18. The apparatus for inserting a cord into a cable conduit for subsequently pulling through an electrical cable according to claim 12, further comprising a vacuum cleaner motor for driving said electrical fan, said vacuum cleaner motor having an electrical output of 700 to 1,400 watts.
19. An apparatus for inserting a cord into a cable conduit for subsequently pulling through an electrical cable, comprising:
a housing having a handle with a pistol-like grip and a push, toggle or rocker switch;
a hollow cylindrical holding container for taking a cord reel to be unwinded, said housing being at a backside of said hollow cylindrical holding container;
an outlet nozzle for an outlet of cord at a front side of said hollow cylindrical holding container;
a rod extending axially through said hollow cylindrical holding container and projecting into said outlet nozzle, so that a cylindrical cord reel having a cylindrical outer side, and for unwinding from inside, fits with its outer diameter into said hollow cylindrical holding container and with a central free space over said rod, wherein said rod completely crosses an inserted cord reel and remains spaced from the cylindrical cord reel around itself; and,
an electrical fan within said housing for producing an air current capable of passing from the backside of said hollow cylindrical holding container through said rod and through said outlet nozzle on the front side of said hollow cylindrical holding container to an outside area, so that said air current continually unwinds cord from an inner side of said cord reel and takes the cord through said outlet nozzle.
Description

This invention refers to a device for inserting a cord into a cable conduit, so that subsequently and with the aid of this cord, an electrical cable can be drawn into the empty cable conduit laid.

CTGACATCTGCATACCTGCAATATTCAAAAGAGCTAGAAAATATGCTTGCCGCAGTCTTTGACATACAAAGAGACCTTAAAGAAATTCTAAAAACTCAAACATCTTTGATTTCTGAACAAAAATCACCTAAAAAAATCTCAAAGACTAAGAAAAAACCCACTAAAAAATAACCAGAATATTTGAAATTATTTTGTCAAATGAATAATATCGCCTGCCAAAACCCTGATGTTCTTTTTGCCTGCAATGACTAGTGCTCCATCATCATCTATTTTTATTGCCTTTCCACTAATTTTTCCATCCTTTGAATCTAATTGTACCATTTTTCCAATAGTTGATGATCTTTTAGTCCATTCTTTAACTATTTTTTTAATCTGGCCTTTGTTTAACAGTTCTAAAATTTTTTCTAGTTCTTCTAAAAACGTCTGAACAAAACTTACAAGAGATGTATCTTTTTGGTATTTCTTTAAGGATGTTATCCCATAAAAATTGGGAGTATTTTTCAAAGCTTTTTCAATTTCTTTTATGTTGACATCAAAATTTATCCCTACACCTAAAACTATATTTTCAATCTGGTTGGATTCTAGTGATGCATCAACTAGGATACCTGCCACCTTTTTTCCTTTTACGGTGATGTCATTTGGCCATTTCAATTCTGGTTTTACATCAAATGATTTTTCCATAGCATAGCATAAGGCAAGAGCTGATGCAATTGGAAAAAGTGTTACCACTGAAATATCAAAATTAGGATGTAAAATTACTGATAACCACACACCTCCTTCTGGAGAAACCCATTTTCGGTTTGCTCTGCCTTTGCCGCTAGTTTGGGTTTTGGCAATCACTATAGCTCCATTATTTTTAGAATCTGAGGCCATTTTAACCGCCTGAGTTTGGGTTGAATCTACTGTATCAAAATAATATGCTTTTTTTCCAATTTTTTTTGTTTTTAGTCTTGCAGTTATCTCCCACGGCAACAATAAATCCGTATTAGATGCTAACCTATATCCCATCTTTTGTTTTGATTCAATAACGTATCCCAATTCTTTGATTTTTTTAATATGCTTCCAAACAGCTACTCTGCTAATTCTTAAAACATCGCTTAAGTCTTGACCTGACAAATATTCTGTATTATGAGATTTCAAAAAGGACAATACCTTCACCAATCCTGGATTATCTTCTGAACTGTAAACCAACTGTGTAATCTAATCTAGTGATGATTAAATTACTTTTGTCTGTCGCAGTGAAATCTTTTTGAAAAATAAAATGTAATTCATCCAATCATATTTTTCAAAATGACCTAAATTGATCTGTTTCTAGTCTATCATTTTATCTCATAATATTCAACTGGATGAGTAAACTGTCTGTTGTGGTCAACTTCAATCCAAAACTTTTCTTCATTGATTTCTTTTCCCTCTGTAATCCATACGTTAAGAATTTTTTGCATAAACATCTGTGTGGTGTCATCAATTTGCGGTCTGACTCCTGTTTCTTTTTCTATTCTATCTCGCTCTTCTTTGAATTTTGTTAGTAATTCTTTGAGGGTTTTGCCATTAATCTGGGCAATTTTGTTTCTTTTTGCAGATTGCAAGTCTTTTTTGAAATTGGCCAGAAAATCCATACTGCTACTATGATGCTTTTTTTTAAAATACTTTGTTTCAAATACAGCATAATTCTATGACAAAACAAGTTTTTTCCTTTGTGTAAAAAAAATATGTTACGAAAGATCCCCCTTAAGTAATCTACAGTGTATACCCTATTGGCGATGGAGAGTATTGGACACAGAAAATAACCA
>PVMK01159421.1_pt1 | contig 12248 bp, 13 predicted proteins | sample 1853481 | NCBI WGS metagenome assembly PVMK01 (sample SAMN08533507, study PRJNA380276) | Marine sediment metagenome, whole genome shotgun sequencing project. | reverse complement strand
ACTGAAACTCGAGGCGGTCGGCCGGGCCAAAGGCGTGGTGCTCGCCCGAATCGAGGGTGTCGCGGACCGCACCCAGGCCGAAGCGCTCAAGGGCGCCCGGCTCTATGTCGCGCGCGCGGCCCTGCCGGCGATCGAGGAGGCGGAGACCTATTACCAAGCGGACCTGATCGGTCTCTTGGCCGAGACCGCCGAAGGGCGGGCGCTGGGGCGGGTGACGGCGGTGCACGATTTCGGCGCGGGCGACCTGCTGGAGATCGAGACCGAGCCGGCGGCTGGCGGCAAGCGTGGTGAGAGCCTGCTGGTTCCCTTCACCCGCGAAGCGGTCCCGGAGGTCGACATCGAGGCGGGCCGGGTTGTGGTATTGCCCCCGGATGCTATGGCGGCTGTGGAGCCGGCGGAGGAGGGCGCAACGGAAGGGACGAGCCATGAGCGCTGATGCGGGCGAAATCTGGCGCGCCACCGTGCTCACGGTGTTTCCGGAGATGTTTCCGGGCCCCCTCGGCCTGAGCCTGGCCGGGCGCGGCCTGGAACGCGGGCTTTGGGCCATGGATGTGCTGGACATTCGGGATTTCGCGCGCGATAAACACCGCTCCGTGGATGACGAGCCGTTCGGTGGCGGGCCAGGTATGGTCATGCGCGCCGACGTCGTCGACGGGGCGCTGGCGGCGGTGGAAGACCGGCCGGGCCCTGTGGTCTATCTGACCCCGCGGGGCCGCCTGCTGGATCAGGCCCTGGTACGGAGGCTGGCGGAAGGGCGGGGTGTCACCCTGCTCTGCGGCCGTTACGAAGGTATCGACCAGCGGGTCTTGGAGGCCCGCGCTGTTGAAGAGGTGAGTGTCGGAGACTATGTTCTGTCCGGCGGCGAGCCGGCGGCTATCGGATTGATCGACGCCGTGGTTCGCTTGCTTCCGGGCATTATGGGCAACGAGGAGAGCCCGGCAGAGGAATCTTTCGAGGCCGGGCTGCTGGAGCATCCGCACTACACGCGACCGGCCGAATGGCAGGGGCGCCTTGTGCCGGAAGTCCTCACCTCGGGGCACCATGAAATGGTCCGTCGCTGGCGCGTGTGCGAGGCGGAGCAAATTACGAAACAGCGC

Almost everywhere that electric cabling is to be laid in buildings, empty plastic cable conduits are first laid and these are then embedded in concrete or otherwise covered over. It is only at a later phase in the construction work, namely once the building has been erected, that electric wiring or cables are drawn into these empty cable conduits. The pre-installed plastic conduits have an inner diameter of a few millimetres and are smooth on the inside, however some have a grooved surface and these are known as flexible conduits. The grooves run around the circumference of the conduit's section, making it easier for them to be laid around tight curves without running the risk of creating a hollow where the conduit is depressed, which will make the subsequent pulling through of a cable more difficult or even impossible.

Subsequent insertion of an electric cable generally presents no problems for short runs of conduit and where they run more or less in a straight line. However, where the empty conduit is particularly long, say 10 or 20 metres and more, and above all if it is laid along a lot of tight curves, insertion of an electric cable is often problematical. The procedure is that first an insertion strip in the form of a flexible nylon rod with a thickness of 2-3 mm and a length of up to 20 metres is fed into the empty conduit and pushed right through until its tip comes out at the other end. At the lower end, an electric cable can be attached and then drawn through the conduit by pulling on the tip of the nylon rod. If an empty conduit should be particularly long or pass through many curves, or both, then the insertion of the rod by pushing it from one end will no longer be possible. Its tip will either be blocked by too tight a curve or the friction will simply become so great that the rod cannot be pushed through until its tip emerges at the other end. In this event, assistance can be provided by a vacuum cleaner: This is attached and sealed to the far end of the conduit and suction applied to the air inside. At the lower end a cord is inserted and this is then taken up and carried along by the airflow and in this way it can easily be pulled through over big distances and around many curves, until its tip emerges into the vacuum cleaner's bag. If suction continues to be applied and more cord is fed in, then the further end of the cord will simply collect in the vacuum cleaner bag. The nozzle of the vacuum cleaner can be removed from the conduit and the surplus cord can then be withdrawn from the vacuum cleaner's bag. With the aid of this cord, the electric cable can either be pulled directly into the conduit, or used first to pull through a nylon rod, the so-called insertion strip. Once the insertion strip has been pulled into the conduit, the insertion of an electric cable presents no further problems: It is simply attached to the end of the rod and pulled with this through to the end of the conduit. However, the employment of a vacuum cleaner is not particularly practical for various reasons.